FDA Bans Sulfites on Fresh Fruits, Vegetables
WASHINGTON (AP) _ The Food and Drug Administration on Tuesday banned the use of sulfite preservatives on fresh fruits and vegetables, including those in restaurant salad bars, because of potentially fatal reactions.
The FDA also ordered expanded labeling requirements for packaged goods containing detectable levels of sulfites.
The regulation, which takes effect next month, was based on a government study of some 500 reports of severe allergic reactions, including 13 deaths. Most involved restaurant foods.
″Salad bars have been associated with most of the serious problems, and the idea of posting signs in restaurants when sulfites have been added has not been universally accepted,″ FDA Commissioner Frank E. Young said in a statement. ″Thus, we believe we must ban the sulfites in this use.″
Sulfite preservatives have been used for decades to make fresh fruits and vegetables look more attractive. Sulfites keep lettuce from wilting, for example, and prevent apple slices from turning brown.
They are harmless for most people. But an estimated 500,000 sensitive people, mostly asthmatics, can suffer an allergic reaction to the preservatives.
Most reactions are not severe, resulting in such symptoms as nausea, hives, diarrhea or shortness of breath. But severe reactions can send a person into shock and constrict the air passages, causing suffocation.
The National Restaurant Association and the Produce Marketing Association say most restaurants have stopped using the preservatives because of the hazard. The trade organizations have endorsed bans on the substances to catch the few holdouts.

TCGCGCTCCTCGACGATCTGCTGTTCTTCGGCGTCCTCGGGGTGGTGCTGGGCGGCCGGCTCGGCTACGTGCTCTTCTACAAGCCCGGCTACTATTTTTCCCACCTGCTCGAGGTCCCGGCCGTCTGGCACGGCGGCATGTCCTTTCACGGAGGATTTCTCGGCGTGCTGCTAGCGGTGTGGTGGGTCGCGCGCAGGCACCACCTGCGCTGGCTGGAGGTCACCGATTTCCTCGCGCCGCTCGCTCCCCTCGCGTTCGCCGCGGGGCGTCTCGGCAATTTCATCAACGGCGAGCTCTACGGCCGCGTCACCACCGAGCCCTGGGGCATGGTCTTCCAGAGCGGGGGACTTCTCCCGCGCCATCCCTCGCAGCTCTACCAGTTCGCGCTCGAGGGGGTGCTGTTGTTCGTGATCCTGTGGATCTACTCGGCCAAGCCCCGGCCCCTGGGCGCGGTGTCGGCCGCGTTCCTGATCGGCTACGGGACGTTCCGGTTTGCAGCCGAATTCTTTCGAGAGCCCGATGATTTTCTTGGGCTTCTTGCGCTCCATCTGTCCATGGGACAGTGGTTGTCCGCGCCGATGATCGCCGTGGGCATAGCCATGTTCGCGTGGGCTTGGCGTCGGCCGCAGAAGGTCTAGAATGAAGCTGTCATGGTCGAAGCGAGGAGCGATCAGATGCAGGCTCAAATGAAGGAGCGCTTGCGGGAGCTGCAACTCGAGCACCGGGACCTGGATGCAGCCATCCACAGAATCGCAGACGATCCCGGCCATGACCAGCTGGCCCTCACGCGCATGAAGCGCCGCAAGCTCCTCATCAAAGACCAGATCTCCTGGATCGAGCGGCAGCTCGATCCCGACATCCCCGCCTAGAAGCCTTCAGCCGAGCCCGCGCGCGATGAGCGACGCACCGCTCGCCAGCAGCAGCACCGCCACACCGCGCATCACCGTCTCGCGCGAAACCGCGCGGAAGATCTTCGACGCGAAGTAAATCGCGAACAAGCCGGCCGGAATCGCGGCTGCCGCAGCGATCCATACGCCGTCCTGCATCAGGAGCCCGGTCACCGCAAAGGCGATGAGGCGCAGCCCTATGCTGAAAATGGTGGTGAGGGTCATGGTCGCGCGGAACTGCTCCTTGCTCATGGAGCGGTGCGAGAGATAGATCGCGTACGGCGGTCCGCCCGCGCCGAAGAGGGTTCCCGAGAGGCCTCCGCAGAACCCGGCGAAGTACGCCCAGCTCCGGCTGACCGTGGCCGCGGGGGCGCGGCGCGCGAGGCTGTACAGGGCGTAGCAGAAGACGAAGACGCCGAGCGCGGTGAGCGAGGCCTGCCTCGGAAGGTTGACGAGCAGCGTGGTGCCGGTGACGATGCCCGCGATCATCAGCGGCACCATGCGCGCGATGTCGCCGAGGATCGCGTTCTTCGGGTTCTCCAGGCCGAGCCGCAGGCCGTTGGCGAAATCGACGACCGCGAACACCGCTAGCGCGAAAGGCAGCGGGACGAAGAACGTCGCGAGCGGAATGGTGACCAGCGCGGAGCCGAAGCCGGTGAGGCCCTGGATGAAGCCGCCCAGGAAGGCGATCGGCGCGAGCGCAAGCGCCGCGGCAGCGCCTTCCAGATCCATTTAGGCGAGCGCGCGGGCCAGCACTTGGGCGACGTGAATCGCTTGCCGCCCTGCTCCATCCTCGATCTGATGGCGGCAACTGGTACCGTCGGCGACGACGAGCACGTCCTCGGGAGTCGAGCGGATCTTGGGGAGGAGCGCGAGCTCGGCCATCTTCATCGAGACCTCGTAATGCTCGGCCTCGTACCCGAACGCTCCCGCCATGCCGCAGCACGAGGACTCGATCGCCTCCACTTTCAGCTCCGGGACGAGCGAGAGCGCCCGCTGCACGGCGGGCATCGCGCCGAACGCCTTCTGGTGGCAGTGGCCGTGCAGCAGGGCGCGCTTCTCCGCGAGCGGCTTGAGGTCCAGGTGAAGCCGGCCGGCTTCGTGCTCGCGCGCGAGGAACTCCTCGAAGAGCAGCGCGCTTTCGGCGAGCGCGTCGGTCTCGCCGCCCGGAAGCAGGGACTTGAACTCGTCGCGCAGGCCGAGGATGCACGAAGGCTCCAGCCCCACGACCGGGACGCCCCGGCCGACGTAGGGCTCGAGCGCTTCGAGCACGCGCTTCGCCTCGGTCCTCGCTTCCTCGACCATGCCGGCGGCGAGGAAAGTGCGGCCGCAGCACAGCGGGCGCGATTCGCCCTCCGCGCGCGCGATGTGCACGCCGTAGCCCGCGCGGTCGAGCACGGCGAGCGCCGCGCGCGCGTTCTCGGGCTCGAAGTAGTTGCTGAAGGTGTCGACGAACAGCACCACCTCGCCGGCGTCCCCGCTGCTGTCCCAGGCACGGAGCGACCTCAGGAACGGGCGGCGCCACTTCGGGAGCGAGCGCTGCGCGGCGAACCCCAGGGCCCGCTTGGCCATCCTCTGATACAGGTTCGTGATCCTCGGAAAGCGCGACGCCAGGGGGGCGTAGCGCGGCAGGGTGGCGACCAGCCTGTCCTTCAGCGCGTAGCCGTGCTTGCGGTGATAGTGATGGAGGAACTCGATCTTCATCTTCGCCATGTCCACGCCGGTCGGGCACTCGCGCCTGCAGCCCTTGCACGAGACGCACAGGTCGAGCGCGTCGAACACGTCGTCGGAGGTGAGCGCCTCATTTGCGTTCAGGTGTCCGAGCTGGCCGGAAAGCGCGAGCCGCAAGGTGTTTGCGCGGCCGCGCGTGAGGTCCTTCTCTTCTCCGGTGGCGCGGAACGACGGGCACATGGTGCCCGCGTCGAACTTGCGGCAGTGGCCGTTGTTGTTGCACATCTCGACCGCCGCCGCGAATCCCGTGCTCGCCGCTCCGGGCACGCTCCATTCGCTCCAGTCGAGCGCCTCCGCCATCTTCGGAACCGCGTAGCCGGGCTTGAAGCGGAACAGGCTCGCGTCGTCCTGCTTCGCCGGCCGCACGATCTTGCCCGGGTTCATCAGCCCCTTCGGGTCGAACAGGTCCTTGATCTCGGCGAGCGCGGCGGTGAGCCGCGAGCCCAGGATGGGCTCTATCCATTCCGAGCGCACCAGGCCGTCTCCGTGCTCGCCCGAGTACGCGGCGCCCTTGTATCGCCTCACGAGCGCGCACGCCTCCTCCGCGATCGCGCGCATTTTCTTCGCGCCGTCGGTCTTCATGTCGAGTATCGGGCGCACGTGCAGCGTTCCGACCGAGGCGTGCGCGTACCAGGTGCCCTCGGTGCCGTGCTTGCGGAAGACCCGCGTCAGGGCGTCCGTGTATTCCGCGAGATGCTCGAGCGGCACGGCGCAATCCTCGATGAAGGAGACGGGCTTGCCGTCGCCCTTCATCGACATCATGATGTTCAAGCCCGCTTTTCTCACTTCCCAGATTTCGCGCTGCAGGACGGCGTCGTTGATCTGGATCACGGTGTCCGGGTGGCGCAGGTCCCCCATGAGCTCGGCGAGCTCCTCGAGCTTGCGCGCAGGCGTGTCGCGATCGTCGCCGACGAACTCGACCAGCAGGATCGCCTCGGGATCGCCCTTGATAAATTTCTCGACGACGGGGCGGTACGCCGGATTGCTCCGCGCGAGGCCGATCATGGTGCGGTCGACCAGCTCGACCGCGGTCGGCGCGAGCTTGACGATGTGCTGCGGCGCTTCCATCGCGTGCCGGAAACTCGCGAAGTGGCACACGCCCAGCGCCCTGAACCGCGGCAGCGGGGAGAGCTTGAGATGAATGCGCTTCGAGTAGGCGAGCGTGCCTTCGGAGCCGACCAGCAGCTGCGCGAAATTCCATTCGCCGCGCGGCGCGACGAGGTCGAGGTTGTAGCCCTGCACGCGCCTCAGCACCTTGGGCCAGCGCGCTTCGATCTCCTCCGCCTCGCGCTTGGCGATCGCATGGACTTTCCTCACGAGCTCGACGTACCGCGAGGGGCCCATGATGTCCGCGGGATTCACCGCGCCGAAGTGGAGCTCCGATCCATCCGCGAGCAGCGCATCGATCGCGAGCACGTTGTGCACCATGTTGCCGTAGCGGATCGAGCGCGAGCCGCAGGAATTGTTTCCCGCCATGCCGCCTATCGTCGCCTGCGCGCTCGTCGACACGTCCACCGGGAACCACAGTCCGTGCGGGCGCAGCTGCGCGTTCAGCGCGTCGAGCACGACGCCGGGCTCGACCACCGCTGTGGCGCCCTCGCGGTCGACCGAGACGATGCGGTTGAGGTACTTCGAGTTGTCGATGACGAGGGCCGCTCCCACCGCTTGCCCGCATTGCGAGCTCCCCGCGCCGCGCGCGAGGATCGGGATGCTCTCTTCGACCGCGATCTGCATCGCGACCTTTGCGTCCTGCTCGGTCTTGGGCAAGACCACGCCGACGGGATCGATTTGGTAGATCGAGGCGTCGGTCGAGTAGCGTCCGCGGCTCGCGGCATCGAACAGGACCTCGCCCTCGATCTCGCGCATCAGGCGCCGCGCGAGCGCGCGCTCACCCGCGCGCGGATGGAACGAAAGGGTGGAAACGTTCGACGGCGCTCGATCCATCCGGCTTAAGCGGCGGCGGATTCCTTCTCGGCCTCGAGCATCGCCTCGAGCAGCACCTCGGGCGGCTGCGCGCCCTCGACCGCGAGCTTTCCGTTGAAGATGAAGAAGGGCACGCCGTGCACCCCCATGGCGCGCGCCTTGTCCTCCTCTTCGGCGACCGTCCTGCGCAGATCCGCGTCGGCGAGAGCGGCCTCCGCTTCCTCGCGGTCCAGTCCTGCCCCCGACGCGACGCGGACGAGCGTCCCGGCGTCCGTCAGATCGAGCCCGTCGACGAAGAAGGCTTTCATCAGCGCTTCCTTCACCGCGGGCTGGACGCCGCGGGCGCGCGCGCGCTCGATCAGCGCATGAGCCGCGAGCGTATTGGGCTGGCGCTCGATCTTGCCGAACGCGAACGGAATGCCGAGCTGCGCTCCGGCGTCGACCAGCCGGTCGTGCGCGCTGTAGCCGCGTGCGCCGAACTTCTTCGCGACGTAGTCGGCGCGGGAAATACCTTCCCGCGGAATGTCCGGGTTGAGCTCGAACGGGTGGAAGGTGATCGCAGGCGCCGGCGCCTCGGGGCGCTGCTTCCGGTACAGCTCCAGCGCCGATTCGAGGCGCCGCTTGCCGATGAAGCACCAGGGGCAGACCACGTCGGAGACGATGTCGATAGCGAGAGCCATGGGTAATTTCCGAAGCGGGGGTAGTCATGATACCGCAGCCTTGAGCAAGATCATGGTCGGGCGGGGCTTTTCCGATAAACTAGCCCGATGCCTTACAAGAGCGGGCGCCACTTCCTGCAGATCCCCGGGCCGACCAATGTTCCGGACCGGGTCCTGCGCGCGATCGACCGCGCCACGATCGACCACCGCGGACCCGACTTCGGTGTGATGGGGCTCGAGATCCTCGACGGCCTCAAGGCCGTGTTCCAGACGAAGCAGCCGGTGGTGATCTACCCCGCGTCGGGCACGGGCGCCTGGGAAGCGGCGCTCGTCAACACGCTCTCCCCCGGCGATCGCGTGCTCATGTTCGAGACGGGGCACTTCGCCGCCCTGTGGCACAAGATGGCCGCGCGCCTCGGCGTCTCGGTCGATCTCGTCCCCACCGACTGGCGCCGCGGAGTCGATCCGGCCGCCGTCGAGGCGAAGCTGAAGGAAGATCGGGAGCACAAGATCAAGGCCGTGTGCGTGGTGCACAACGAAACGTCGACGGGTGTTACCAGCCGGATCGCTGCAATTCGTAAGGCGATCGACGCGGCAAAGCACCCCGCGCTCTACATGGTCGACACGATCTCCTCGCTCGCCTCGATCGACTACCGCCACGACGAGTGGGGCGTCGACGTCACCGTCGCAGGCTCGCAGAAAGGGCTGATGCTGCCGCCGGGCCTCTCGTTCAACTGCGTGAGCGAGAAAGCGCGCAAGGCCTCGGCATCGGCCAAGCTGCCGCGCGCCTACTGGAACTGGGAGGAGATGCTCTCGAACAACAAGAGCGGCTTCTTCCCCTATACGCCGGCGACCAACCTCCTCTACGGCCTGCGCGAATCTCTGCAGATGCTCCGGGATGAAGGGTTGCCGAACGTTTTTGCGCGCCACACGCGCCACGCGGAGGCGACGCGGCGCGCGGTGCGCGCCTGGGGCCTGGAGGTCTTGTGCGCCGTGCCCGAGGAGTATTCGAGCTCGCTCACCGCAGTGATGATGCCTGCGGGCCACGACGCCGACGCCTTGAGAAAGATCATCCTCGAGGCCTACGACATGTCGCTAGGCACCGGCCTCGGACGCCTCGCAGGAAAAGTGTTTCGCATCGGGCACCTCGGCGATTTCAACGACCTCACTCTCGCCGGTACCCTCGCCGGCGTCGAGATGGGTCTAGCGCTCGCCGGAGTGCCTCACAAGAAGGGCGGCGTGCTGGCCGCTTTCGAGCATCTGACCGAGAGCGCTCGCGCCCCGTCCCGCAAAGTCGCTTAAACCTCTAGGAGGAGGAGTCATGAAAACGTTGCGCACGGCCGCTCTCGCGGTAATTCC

But the FDA said the number of complaints indicates increased use of sulfites. In 1983, the agency said, it recorded only 50 complaints about sulfites in restaurant and supermarkets. That number increased to about 300 in 1984, it said.
The FDA said the regulation was based in part on studies conducted by a scientific panel on sulfite hazards which recommended a ban, as well as on its own studies.
The agency also was under pressure from Congress. A hearing on the issue last year featured emotional testimony by the parents of a 10-year-old Oregon girl who died after eating sulfited guacamole in a restaurant.
The FDA regulation affects six sulfite preservatives: sulfur dioxide, sodium sulfite, sodium and potassium bisulfite and sodium and potassium metabisulfite.
All have been listed since 1959 on the FDA’s list of food additives generally recognized as safe. All will be removed from the so-called GRAS list when the regulation takes effect, 30 days from Wednesday’s publication in the Federal Register.
In addition, the FDA ordered a new disclosure requirement for some packaged food, to take effect in six months.
Disclosure labels already are required when sulfites are added as preservatives in many packaged foods, such as dried fruit, lemon juice, maraschino cherries and some canned soups.
The new requirement orders label for smaller amounts of sulfites sometime used in baking and other processes if any sulfites are detectable in the final product.
The FDA said the additional labeling requirement is needed because there is no known level at which sulfites do not pose a health risk for susceptible people.
The agency said other non-packaged foods used in restaurants, such as potatoes and seafood, will be covered by later regulations.
Sulfites also are used in wine and beer. The FDA noted they fall under jurisdiction of the Bureau of Alcohol, Tobacco and Firearms, but said ATF has proposed that they also carry a warning label.